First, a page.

And I fervently believe that there will come a time when no one will be burned and no one beheaded; when the criminal will plead for death as a mercy and deliverance and death will be denied him, for life will serve as his punishment just as death does today; when there will be no senseless uniforms and rituals, no contracts and conditions binding feeling, no duties and responsibilities, and will shall yield to love alone, not to will; when there will be no husbands and wives, only lovers … (Vissarion Belinsky, from Letters to V. P. Botkin, 1840-1841)
‘Once giants walked the earth,’ she repeated, emphatically. ‘Yes, titans absolutely, it’s a fact.’
Three mothers creaked and swung with expressions of fascinated absorption upon their smiling faces; but Raza Hyder took no notice, closed his eyes, grunted from time to time. ‘Now the pygmies have taken over, however,’ Bilquis confided. ‘Tiny personages. Ants. Once he was a giant,’ she jerked a thumb in the direction of her somnolent husband, ‘you would not believe to look, but he was. Streets where he walked shook with fear and respect, even here, in this very town. But, you see, even a giant can be pygmified, and he has shrunk now, he is smaller than a bug. Pygmies pygmies everywhere, also insects and ants – shame on the giants, isn’t it? Shame on them for shrinking. That’s my opinion.’ (Salman Rushdie, from Shame)
“Truth, Vinicius, dwells somewhere so high that the gods themselves cannot see it from the top of Olympus. To you, carissime, your Olympus seems higher still, and, standing there, you call to me, ‘Come, you will see such sights as you have not seen yet!’ I might. But I answer, ‘I do not have feet for the journey.’ And if you read this letter to the end, you will acknowledge, I think, that I am right.” (Henryk Sienkiewicz, from Quo Vadis)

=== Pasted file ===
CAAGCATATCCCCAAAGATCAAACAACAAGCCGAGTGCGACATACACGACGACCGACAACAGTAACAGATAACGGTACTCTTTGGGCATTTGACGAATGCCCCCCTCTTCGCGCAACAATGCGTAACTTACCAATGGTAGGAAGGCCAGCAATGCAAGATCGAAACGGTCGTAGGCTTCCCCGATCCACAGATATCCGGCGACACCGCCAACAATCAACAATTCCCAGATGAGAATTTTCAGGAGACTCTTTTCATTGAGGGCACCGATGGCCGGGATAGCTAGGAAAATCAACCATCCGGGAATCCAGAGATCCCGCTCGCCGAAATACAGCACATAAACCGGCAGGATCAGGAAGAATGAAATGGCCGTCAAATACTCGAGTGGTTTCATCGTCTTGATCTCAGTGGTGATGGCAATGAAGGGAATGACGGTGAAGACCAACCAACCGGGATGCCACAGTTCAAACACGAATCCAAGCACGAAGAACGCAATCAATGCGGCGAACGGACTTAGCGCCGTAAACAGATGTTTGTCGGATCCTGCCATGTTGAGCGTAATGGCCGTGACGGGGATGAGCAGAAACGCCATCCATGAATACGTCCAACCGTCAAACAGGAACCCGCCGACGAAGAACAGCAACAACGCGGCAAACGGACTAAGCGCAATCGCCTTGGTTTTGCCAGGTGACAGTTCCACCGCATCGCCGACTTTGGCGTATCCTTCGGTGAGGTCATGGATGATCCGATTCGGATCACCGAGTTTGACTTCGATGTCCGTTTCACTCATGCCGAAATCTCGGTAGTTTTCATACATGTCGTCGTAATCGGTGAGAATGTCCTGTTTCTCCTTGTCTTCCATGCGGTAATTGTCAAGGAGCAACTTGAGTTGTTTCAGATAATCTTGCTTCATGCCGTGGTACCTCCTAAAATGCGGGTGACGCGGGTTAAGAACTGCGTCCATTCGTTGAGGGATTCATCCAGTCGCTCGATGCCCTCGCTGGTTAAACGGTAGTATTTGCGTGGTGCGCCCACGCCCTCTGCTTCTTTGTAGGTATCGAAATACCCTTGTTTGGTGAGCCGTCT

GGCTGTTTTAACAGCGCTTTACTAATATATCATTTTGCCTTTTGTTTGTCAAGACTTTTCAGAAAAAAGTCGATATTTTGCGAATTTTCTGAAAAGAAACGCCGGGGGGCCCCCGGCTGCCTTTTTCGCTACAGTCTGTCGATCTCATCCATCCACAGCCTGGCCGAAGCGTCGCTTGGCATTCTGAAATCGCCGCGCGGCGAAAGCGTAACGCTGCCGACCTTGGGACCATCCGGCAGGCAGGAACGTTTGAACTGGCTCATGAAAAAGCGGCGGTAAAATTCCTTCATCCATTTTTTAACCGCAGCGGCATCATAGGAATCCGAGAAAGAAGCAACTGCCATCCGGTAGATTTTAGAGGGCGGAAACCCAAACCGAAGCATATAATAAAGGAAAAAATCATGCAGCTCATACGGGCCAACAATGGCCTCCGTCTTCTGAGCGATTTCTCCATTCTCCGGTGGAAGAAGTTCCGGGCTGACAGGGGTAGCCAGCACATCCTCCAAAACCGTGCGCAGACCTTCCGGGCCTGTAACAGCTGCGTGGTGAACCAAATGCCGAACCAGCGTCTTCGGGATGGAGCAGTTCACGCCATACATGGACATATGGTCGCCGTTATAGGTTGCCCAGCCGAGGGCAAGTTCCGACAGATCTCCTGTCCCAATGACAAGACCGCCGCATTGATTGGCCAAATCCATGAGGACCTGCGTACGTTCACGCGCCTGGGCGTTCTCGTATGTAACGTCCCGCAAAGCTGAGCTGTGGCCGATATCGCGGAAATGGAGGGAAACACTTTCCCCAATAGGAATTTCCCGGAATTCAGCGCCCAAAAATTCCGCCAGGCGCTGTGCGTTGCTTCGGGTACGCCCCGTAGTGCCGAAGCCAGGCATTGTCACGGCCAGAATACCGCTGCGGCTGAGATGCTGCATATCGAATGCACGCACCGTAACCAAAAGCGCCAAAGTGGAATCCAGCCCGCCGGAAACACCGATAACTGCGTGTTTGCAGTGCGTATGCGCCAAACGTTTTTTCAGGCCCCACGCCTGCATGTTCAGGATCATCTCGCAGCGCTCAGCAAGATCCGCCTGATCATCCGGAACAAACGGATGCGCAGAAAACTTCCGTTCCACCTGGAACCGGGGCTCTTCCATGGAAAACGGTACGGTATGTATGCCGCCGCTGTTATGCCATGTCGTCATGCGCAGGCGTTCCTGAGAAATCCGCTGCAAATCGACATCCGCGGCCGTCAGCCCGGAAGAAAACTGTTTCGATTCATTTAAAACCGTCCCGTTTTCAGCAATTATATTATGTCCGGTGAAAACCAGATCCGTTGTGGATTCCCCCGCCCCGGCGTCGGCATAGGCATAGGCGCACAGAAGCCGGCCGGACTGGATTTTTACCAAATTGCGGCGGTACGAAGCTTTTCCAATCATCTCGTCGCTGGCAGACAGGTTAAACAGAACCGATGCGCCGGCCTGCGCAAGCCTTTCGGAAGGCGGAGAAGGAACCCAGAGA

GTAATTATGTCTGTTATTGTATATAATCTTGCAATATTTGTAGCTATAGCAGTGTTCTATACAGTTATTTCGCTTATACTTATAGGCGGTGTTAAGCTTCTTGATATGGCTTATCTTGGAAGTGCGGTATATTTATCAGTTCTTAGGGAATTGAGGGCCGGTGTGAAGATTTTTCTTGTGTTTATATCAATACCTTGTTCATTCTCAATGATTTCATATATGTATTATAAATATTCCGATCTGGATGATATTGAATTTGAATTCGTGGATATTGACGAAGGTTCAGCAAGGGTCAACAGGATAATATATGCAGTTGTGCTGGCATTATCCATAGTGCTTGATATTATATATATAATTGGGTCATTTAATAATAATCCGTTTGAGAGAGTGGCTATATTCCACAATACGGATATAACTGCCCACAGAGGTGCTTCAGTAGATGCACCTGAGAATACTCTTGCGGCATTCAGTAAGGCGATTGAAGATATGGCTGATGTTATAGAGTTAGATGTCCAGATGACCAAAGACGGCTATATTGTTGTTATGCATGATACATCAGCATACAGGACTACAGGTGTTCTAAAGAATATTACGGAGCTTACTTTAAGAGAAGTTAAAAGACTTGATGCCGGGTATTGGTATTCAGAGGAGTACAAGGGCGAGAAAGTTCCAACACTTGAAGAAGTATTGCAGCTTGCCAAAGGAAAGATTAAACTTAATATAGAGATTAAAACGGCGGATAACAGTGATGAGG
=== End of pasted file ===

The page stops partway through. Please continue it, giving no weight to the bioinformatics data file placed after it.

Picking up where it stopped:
Every man always has handy a dozen glib reasons why he is right not to sacrifice himself. (Aleksandr Solzhenitsyn, from The Gulag Archipelago)
Life is like invading Russia. A blitz start, massed shakos, plumes dancing like a flustered henhouse; a period of svelte progress recorded in ebullient despatches as the enemy falls back; then the beginning of a long, morale-sapping trudge with rations getting shorter and the first snowflakes upon your face. The enemy burns Moscow and you yield to General January, whose very fingernails are icicles. Bitter retreat. Harrying Cossacks. Eventually you fall beneath a boy-gunner’s grapeshot while crossing some Polish river not even marked on your general’s map. (Julian Barnes, from Talking It Over)
To know you do not know is to know a great deal.
Wisdom consists in knowing there is no such thing. (Joseph Heller, from Picture This)